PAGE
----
EVERY TELECOM SERVICE
provider wants to make sales and it should come as no surprise that salespeople are a critical part of the process of helping customers make purchase decisions. But it doesnt occur to many telecom companies that their sales forces would be more effective if they had goals.
Goals give sales associates a target to reach for. Goals keep them focused on giving their best efforts to sell the benefits of their products to every customer they interact with.
But if you think this goes without saying, think again. Before I start employee sales training at a telecom company, I ask a number of questions. Do you have sales goals? Do you have sales goals for individual employees? Do you have team goals? If you set goals, are they brought to the attention of everyone from accounting to field personnel?
Here are some typical answers to these questions:
We dont have any written sales goals.
We have an annual goal, but its not something we share with the sales team.
We have shared goals with sales, but the rest of the company doesnt have any idea what they are.
Telecom companies that set sales goals and communicate them throughout the company will be more successful. Here are some ideas on how to make this happen.
Create goal ownership.
Give salespeople ownership in creating the goals. Things wont go well if management simply creates goals and then expects everyone to hop to it. Salespeople will make a half-hearted effort if they dont have buy-in. Amazing things will happen if they do.
Heres an example. I have a telecom client that had never set goals for its sales staff. After a few discussions, they agreed to give it a try. I suggested they involve the sales team in the goal-setting and they also agreed to that. The sales team must have been inspired because it set a very big goal for the next month. I talked with the sales manager at the end of the month and he was pleased to report that the company had exceeded the sales goal by 20 percent. The salespeople were excited about setting a goal for the following month. That was a win for the sales staff and for the company.
When it comes to achieving a goal, every salesperson is motivated for different reasons and understanding what motivates them is critical. Knowing what turns them off is just as important. One telecom company I worked with had a salesperson who was consistently the top performer. The company launched a new product and immediately this person surpassed the sales goals. During a training session, I asked her if I could share her success with the rest of the company. She declined. She didnt like the idea of public recognition or anyone making a big deal out of her talent. Public recognition for hitting a goal may work for one salesperson and backfire with another. The wrong motivation can have a negative impact on a salesperson, but the right motivation can cause them to stretch and accelerate their sales performance. Sales managers must know their individual staff members well enough to figure this out.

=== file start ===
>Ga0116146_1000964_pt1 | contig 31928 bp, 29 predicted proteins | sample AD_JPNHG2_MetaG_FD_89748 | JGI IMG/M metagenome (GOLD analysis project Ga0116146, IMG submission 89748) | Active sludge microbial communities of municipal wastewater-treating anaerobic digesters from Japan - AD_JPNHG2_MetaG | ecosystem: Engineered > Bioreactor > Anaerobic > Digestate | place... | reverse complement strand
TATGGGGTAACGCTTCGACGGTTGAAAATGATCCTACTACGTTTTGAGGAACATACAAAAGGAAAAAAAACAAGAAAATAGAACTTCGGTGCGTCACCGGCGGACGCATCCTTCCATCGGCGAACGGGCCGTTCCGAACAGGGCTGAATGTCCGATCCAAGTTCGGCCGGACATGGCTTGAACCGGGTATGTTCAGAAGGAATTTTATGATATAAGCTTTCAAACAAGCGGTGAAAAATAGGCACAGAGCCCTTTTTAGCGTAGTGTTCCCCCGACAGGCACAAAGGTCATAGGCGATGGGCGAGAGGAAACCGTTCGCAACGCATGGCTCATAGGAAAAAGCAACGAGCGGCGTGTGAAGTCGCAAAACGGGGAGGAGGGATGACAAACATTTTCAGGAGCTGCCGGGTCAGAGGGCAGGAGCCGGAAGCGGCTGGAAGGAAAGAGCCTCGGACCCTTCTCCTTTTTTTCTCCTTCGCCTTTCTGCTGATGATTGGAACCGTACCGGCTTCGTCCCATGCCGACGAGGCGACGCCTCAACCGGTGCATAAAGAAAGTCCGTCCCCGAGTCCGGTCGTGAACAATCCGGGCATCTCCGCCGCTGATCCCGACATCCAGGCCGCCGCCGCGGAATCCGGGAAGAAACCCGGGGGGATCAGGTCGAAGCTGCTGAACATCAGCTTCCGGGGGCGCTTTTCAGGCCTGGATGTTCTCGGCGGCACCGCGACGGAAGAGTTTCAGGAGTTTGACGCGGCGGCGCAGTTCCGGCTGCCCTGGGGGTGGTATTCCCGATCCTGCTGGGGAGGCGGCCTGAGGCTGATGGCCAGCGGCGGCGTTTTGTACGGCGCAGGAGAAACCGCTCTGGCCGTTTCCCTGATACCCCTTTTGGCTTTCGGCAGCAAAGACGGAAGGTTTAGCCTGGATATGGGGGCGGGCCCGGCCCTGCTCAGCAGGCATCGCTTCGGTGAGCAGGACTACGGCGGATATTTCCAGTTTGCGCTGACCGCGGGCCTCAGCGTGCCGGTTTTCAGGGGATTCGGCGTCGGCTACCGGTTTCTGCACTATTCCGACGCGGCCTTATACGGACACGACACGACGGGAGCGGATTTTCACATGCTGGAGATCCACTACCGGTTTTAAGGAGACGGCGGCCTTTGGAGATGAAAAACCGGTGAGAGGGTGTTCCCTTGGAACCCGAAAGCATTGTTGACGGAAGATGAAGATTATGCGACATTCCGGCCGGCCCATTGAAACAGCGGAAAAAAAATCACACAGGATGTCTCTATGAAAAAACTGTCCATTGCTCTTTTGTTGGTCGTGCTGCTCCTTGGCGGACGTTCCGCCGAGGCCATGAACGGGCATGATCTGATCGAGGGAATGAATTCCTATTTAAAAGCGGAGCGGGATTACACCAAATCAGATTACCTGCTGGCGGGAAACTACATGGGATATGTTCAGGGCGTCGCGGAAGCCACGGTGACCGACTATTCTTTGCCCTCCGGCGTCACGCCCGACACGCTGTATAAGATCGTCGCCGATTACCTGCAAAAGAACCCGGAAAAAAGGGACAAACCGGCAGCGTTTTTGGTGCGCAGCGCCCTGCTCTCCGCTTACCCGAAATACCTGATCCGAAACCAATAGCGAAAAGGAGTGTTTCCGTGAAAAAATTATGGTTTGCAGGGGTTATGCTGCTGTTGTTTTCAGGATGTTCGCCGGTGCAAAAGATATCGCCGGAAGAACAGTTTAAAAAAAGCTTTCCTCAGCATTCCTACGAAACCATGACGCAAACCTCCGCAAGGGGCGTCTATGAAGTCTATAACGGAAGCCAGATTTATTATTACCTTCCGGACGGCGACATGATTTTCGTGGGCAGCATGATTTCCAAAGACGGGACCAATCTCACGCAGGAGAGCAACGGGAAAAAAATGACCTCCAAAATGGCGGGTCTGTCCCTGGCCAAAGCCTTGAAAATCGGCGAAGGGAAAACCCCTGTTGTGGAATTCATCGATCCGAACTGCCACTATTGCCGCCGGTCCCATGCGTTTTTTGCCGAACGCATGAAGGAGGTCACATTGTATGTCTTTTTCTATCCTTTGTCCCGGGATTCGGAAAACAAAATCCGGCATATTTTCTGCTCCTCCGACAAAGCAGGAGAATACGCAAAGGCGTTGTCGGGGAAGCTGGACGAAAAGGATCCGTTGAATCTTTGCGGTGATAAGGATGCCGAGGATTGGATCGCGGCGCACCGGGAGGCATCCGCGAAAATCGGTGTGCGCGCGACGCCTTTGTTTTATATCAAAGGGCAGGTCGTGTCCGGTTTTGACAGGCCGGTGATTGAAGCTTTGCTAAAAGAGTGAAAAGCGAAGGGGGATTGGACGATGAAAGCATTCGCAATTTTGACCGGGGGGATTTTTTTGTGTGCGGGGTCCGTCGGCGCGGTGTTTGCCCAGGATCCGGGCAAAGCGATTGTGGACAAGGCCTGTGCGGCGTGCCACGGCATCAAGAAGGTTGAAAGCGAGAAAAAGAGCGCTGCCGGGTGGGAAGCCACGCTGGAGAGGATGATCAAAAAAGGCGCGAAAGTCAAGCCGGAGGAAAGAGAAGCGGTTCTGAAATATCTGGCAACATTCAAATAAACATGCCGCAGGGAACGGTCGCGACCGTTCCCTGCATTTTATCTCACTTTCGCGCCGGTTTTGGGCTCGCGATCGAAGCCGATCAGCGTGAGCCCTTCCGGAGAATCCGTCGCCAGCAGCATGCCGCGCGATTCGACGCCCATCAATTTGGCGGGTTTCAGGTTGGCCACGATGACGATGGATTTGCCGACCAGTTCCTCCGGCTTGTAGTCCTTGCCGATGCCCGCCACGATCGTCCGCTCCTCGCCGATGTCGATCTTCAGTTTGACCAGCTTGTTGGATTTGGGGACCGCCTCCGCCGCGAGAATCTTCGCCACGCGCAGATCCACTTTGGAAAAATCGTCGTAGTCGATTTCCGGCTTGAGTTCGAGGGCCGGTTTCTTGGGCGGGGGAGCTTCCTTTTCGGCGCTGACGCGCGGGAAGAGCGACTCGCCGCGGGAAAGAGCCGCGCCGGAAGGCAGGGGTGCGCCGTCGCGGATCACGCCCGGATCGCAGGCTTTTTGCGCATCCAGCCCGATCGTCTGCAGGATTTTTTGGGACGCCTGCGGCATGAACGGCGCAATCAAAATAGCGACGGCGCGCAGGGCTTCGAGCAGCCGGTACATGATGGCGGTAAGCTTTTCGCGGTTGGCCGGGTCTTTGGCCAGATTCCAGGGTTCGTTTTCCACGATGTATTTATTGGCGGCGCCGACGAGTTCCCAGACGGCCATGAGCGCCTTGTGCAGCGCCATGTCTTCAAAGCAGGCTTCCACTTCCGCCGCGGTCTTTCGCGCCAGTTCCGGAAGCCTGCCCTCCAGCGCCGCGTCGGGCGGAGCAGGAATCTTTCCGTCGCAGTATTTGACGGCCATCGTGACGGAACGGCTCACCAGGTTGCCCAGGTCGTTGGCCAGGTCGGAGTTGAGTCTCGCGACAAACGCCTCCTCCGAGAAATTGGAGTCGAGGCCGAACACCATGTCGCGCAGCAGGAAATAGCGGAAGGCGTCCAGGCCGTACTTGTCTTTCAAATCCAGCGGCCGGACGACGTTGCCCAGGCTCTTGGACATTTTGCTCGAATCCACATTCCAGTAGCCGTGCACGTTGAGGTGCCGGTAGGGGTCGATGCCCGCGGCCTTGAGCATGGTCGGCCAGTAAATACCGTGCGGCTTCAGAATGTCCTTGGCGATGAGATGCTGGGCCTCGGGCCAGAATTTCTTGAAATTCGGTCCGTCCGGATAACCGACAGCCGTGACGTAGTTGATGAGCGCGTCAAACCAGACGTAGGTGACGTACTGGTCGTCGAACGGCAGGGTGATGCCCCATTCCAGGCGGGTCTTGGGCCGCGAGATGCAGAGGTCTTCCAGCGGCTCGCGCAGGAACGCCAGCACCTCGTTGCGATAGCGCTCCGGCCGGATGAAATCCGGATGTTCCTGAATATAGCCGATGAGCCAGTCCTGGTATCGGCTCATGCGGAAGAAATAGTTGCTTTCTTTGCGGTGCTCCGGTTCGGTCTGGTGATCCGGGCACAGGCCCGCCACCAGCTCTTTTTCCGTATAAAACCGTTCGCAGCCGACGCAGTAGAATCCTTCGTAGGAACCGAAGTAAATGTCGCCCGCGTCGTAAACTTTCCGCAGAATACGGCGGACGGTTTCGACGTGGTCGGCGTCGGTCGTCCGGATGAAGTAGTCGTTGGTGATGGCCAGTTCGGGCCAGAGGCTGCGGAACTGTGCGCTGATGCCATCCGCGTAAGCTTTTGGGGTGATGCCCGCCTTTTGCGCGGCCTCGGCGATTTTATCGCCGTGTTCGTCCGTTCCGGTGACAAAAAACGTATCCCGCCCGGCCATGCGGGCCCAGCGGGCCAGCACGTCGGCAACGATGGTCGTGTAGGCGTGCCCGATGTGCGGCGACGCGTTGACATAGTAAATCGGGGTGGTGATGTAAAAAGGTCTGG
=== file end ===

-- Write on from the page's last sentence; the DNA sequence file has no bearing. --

Understand the sales process.
The most productive use of a salespersons time is selling. Yet many salespeople spend endless hours doing tasks that are not generating sales. Follow a typical sale from the initial contact with your company through to the installation or completion of the sale. How many different departments are involved in the sales process? Where did the opportunity exist for the sale to get delayed or fall through a crack in the process? Is there duplication in the process? What steps could be streamlined or eliminated to improve the efficiency of the sales process? What other actions were required to complete the order before the salesperson could take the next call?
Selling is a learned process that requires continual coaching and training. Sales managers need to be coaches for their sales teams. Coaching requires managers to play a number of roles. They must bring out the best in each and every salesperson. They must help each salesperson continually improve their skills, using recorded sales calls as a tool for learning. They must recognize people when they do a better job. Telling sales executives they will be fired if their numbers dont improve isnt much of a motivator. Acknowledging salespeople for the small things they are doing to improve their abilities will definitely keep them pumped up.
If you want robust sales at your telecom, the simple act of setting goals and communicating them will work wonders.
David Saxby is president of Measure-X, which specializes in customer service and sales skill training for telecom companies. He can be reached at +1 888 644 5499 or email@example.com.